Springs eventually took her dad's advice and started testing out her pipes. But unsure of her talent, she kept her vocal explorations a secret for many months.
"I started trying it, but I wouldn't tell anybody," she said, laughing.
Springs liked to wait until her parents left the house, then make a beeline for the piano to play and sing. As soon as she heard a car pull into the driveway, "I'd run back upstairs like I wasn't doing anything," she said.
That charade continued until Springs heard Norah Jones' perform the Hoagy Carmichael-Ned Washington classic "The Nearness of You" on her 2001 hit disc "Come Away with Me." Springs fell in love with the tune, learning to play and sing it just as Jones had done, and that provided the spark that led her to finally take her vocalizing public.
Her father, more than happy to indulge his daughter's budding creativity, wound up taking her along on gigs, often bringing her onstage to sing with him. It was during those sessions that Springs honed her chops in styles ranging from soul and R&B to jazz and pop. By the time she signed with Blue Note in her late teens, she was already a seasoned veteran, one who could glide across genres almost effortlessly.
Since that time, she has displayed that versatility over two well-received albums, 2016's "Soul Eyes" and 2018's "Indigo," with her latest recording due for a March 2020 release. The new disc finds Springs reunited with Larry Klein, who also helmed "Soul Eyes." She describes it as a more traditional, straightforward release of jazz standards, a step back from the crossover R&B, soul and pop that was found on "Indigo."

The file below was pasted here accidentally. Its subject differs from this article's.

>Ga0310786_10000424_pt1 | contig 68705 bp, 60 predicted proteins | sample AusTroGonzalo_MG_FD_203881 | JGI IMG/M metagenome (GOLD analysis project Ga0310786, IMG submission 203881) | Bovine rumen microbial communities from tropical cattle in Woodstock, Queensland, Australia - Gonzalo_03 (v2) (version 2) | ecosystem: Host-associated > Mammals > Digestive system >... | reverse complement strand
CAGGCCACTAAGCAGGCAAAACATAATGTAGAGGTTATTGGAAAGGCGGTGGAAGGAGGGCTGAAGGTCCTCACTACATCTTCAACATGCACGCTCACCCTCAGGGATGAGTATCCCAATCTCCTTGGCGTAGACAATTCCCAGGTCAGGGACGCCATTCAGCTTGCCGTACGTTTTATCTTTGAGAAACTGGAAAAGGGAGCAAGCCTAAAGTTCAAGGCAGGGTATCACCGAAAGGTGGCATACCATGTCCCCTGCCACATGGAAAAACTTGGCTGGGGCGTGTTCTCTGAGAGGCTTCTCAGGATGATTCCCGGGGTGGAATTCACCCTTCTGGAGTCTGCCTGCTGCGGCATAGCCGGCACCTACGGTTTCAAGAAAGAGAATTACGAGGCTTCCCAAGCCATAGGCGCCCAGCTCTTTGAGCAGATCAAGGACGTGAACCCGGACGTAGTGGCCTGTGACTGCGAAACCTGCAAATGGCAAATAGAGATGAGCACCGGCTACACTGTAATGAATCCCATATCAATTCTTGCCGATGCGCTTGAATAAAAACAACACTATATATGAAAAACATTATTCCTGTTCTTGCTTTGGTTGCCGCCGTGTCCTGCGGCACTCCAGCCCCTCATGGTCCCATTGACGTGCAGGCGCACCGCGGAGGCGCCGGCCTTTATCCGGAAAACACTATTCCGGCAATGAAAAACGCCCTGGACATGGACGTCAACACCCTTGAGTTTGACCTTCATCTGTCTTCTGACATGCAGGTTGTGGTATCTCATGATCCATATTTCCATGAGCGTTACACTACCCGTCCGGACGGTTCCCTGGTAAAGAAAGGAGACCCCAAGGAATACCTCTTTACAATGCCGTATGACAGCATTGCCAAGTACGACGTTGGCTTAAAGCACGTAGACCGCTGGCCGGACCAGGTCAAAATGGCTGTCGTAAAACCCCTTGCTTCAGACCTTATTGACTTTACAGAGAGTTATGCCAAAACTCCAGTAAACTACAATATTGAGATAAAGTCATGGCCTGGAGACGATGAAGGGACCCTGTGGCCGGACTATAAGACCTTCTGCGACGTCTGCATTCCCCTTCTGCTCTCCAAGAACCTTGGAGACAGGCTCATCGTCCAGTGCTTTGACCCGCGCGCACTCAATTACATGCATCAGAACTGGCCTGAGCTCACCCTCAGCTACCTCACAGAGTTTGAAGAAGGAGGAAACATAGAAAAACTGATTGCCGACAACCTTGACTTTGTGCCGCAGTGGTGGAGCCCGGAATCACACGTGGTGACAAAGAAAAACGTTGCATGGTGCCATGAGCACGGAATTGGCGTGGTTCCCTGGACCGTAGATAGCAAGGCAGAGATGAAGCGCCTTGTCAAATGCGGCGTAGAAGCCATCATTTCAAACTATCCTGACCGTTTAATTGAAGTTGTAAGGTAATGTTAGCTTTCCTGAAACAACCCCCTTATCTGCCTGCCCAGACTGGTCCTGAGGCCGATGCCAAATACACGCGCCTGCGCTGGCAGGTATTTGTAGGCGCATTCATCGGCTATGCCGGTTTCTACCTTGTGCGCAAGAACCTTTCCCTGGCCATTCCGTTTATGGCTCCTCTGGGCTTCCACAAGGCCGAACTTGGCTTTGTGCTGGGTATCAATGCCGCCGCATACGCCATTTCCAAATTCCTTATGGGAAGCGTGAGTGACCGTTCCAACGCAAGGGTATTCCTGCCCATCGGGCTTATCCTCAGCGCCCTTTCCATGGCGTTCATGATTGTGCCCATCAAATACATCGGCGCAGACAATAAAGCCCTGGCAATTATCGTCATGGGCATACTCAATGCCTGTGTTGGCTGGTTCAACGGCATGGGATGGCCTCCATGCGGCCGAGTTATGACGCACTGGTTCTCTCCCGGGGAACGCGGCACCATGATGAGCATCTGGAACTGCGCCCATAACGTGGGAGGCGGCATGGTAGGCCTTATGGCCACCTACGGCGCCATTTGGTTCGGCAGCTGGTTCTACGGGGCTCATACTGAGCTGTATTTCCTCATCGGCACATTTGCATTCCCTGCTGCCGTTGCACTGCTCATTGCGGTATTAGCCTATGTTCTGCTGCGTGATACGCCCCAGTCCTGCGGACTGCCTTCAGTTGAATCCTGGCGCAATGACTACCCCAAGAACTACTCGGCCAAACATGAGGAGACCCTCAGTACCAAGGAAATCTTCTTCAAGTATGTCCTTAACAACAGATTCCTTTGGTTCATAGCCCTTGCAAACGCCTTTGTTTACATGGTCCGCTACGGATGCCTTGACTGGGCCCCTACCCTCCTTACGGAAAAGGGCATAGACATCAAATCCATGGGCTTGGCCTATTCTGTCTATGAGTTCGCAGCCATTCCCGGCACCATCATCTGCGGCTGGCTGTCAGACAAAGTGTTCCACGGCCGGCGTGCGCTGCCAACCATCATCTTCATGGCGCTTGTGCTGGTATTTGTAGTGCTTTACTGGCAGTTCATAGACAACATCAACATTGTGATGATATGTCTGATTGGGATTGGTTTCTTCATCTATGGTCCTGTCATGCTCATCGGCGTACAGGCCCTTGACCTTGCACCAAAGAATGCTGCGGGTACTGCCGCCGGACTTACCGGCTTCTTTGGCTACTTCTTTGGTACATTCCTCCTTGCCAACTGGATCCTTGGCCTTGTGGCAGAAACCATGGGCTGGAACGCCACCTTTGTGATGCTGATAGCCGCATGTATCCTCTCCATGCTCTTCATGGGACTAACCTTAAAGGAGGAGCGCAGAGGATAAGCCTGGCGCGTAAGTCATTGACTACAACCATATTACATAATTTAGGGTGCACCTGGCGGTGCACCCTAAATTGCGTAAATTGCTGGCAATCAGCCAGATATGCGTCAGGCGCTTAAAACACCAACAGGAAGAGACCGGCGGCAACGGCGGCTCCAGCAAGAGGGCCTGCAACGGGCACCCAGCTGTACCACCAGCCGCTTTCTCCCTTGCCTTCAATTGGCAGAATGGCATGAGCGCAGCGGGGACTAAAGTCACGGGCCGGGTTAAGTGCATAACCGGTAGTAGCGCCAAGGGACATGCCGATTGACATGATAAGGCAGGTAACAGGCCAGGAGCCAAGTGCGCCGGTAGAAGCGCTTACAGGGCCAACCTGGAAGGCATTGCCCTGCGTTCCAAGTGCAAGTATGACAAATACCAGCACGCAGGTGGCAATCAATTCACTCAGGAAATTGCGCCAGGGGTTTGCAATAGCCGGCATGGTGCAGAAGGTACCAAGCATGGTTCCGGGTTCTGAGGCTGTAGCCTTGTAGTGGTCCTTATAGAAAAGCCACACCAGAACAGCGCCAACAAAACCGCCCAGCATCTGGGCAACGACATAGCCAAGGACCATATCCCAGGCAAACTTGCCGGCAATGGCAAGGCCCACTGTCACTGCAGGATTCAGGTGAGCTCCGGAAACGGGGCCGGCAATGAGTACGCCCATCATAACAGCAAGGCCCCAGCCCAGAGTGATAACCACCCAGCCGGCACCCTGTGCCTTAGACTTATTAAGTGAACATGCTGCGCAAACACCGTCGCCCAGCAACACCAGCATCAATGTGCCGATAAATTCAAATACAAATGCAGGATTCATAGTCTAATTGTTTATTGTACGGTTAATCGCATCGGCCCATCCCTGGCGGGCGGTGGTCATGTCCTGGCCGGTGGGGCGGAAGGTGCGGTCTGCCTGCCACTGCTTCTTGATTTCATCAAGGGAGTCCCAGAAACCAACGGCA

Springs works with a variety of heavy hitters on the disc, including multiple Grammy winners David Sanborn on saxophone and Christian McBride on bass. Best of all, she gets to fulfill a childhood dream by pairing up with Jones on a duet of the Matt Dennis/Earl Brent-penned "Angel Eyes."
But with the recording not slated for release for several more months, Springs is enjoying representing Blue Note on the 80th anniversary tour. At one time or another, artists ranging from John Coltrane, Miles Davis, Rosanne Cash, Elvis Costello, the Rev. Al Green and Lena Horne to Norah Jones, Annie Lennox, Wynton Marsalis, Bobby McFerrin, Thelonious Monk, Van Morrison, Willie Nelson and Aaron Neville have recorded for the label. Springs said she considers herself deeply fortunate to find herself in that kind of company.
"It's awesome," she said. "It's an honor to be a part of Blue Note. There are so many great artists on that list, and I'm proud to help keep jazz alive for a younger generation."
Each artist on the tour will perform a set of approximately 35 minutes, then all three will take the stage for the finale, during which they will perform a classic Blue Note tune.
The show begins at 7:30 p.m. Nov. 15 at the Farmington Civic Center, 200 W. Arrington St. Tickets are $20 and $28. They can be purchased online at fmtn.org/CivicCenter or at the box office. Call 505-599-1148.
Mike Easterling can be reached at 505-564-4610 or via email at firstname.lastname@example.org.